Windows XP, Internet Explorer 6, Office 2003 enter their final support year
Joining it are Internet Explorer 6 on Windows XP, Office 2003, and Exchange Server 2003. Exchange Server 2010 Service Pack 2 will also end support on that day, but newer Service Packs will continue to be supported. Naturally, this also includes "Windows XP Mode" in Windows 7 and other virtualized solutions.
About 38 percent of Internet users are still using Windows XP. It's unlikely that all of them will
switch to Windows 7, Windows 8, or some other platform entirely by this time a year from now. It's likely that some or all of them will see their computers exploited by malware as a result.
The threat of imminent insecurity—one hesitates to describe it as "imminent obsolescence," as by any reasonable measure, Windows XP met that threshold years ago—is probably insufficient to make people stop using Windows XP today. It comes down to an unwillingness to replace systems that depend on the old software, both for economic or compatibility reasons.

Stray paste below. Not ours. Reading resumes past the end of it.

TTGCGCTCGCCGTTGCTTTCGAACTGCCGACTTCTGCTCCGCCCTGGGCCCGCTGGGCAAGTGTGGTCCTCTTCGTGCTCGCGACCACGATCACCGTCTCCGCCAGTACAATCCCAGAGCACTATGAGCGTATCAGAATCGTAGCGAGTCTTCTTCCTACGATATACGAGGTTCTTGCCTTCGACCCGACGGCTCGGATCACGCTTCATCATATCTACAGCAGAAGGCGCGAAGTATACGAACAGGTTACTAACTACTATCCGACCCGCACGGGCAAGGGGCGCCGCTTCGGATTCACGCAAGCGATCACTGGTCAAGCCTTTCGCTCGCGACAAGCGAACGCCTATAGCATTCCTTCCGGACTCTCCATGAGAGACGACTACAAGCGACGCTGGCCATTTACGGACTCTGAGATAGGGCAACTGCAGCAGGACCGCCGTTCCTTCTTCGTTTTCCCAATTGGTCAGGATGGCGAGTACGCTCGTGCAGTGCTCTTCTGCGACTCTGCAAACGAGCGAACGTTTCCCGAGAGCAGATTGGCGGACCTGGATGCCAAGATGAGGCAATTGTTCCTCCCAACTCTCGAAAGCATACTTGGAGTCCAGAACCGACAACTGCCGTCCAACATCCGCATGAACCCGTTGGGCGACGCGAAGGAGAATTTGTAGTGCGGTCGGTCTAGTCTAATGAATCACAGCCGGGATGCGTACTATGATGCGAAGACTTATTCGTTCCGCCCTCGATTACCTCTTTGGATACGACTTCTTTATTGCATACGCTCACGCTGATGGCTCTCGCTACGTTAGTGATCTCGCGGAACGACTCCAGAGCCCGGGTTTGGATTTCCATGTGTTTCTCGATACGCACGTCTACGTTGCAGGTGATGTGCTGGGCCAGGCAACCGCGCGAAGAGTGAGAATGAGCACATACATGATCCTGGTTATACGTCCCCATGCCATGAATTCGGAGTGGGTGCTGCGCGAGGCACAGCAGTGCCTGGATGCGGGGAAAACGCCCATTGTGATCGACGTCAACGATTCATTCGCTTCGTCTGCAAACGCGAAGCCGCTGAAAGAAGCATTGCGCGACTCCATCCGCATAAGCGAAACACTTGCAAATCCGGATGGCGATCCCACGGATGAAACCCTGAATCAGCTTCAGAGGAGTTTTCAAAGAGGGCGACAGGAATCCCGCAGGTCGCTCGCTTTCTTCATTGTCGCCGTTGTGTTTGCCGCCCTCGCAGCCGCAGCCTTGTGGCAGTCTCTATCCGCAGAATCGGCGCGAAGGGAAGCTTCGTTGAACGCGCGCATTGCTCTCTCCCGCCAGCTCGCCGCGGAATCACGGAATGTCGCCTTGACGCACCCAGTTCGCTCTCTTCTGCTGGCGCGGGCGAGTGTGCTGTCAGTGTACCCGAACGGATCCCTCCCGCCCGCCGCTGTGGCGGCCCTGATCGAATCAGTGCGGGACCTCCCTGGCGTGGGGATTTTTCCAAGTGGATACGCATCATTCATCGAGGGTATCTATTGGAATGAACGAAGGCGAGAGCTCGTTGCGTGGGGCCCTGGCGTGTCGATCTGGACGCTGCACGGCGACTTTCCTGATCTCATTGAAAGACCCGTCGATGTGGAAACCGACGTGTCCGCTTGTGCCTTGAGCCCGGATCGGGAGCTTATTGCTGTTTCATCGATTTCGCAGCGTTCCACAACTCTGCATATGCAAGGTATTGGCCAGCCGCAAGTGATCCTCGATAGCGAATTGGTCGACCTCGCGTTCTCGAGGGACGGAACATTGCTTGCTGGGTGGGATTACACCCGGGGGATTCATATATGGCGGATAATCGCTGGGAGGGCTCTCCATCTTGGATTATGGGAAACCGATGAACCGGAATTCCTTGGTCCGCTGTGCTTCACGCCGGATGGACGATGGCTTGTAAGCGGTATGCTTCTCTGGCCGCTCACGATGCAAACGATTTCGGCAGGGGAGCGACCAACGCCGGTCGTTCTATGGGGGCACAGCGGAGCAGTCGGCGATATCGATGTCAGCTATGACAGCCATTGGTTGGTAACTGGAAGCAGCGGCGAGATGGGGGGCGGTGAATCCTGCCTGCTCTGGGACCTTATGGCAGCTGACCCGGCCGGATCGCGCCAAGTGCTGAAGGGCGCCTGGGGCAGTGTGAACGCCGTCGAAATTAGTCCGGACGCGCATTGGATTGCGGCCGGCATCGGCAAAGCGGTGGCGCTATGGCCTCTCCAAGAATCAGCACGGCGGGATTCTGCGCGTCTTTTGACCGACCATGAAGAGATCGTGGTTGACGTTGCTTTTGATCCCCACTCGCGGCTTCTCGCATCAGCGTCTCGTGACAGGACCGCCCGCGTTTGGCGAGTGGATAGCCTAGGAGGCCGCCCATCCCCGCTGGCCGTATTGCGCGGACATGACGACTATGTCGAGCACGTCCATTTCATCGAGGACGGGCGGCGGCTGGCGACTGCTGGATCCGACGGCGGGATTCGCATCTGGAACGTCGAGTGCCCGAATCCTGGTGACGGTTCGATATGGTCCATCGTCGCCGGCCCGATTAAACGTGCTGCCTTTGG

Some hope that Microsoft will buckle under the pressure and further extend Windows XP's supported lifetime. One has to question the value of such a move. If a company lacks any kind of migration or transition plan after eleven and a half years, it's unlikely that another few months is going to make much difference.
Microsoft is still imploring customers to switch. At this point, it might be more effective to sigh heavily, and then tell Windows XP users to at least stop exposing their machines to the Internet. They might still get exploited through USB keys and similar attack vectors, but at least they won't be able to propagate malware, participate in spam botnets, or be recruited for distributed denial of service attacks.